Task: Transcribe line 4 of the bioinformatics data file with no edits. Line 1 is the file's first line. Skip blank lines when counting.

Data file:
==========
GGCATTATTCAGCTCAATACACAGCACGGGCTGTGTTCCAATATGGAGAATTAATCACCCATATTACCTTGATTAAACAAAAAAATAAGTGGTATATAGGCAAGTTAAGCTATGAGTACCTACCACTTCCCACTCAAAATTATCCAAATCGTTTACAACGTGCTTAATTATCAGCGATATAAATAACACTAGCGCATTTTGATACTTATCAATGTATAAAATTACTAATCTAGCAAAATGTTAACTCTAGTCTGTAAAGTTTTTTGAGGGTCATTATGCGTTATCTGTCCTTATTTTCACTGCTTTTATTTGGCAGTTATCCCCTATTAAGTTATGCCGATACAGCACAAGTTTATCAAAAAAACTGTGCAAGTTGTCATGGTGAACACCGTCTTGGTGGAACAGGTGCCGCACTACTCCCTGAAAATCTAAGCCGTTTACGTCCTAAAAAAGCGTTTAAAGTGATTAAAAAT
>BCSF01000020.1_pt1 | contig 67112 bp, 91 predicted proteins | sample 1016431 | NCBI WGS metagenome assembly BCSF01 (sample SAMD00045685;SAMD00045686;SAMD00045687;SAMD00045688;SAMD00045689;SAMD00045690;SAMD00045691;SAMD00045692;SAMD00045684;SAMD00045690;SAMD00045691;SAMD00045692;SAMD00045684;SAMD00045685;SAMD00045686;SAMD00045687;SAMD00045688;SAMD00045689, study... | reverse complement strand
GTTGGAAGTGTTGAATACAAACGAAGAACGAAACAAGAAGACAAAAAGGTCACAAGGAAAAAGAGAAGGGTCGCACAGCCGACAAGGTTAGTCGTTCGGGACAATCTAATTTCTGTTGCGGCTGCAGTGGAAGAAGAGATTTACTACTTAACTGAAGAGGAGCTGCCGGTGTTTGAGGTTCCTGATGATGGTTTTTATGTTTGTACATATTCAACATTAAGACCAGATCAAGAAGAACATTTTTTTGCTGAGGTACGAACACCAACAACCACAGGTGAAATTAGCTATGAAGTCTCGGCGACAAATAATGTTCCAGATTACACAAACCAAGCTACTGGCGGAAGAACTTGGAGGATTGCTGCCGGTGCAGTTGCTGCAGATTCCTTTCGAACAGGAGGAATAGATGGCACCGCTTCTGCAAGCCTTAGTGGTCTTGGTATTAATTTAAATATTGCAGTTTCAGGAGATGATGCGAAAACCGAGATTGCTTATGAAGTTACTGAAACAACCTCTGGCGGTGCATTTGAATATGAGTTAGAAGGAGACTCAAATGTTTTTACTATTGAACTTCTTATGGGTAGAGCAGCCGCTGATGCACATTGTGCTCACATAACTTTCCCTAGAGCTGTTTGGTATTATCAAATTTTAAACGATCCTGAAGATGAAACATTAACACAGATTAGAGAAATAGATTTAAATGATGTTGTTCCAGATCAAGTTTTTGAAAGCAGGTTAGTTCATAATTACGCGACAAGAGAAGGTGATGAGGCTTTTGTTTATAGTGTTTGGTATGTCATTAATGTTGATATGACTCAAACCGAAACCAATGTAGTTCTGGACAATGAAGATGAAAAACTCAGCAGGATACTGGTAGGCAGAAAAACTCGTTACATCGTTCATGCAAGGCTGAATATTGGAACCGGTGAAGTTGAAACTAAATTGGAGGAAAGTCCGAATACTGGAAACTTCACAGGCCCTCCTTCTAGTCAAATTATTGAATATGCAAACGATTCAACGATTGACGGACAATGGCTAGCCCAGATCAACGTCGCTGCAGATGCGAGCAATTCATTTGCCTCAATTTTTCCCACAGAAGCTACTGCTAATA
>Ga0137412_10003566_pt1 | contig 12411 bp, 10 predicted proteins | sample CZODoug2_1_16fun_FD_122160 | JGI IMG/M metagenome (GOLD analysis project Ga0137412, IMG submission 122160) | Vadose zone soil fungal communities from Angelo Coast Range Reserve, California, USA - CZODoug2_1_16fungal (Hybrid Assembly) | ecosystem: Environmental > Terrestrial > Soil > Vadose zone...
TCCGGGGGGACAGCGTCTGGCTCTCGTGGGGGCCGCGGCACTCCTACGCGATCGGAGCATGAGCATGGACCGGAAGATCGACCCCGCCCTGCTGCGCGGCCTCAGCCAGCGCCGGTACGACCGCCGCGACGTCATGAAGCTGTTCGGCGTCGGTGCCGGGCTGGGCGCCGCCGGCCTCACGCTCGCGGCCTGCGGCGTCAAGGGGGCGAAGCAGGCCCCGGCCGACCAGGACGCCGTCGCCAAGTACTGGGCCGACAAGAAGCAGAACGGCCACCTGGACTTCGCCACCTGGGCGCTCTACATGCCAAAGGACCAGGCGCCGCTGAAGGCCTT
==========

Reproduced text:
>Ga0137412_10003566_pt1 | contig 12411 bp, 10 predicted proteins | sample CZODoug2_1_16fun_FD_122160 | JGI IMG/M metagenome (GOLD analysis project Ga0137412, IMG submission 122160) | Vadose zone soil fungal communities from Angelo Coast Range Reserve, California, USA - CZODoug2_1_16fungal (Hybrid Assembly) | ecosystem: Environmental > Terrestrial > Soil > Vadose zone...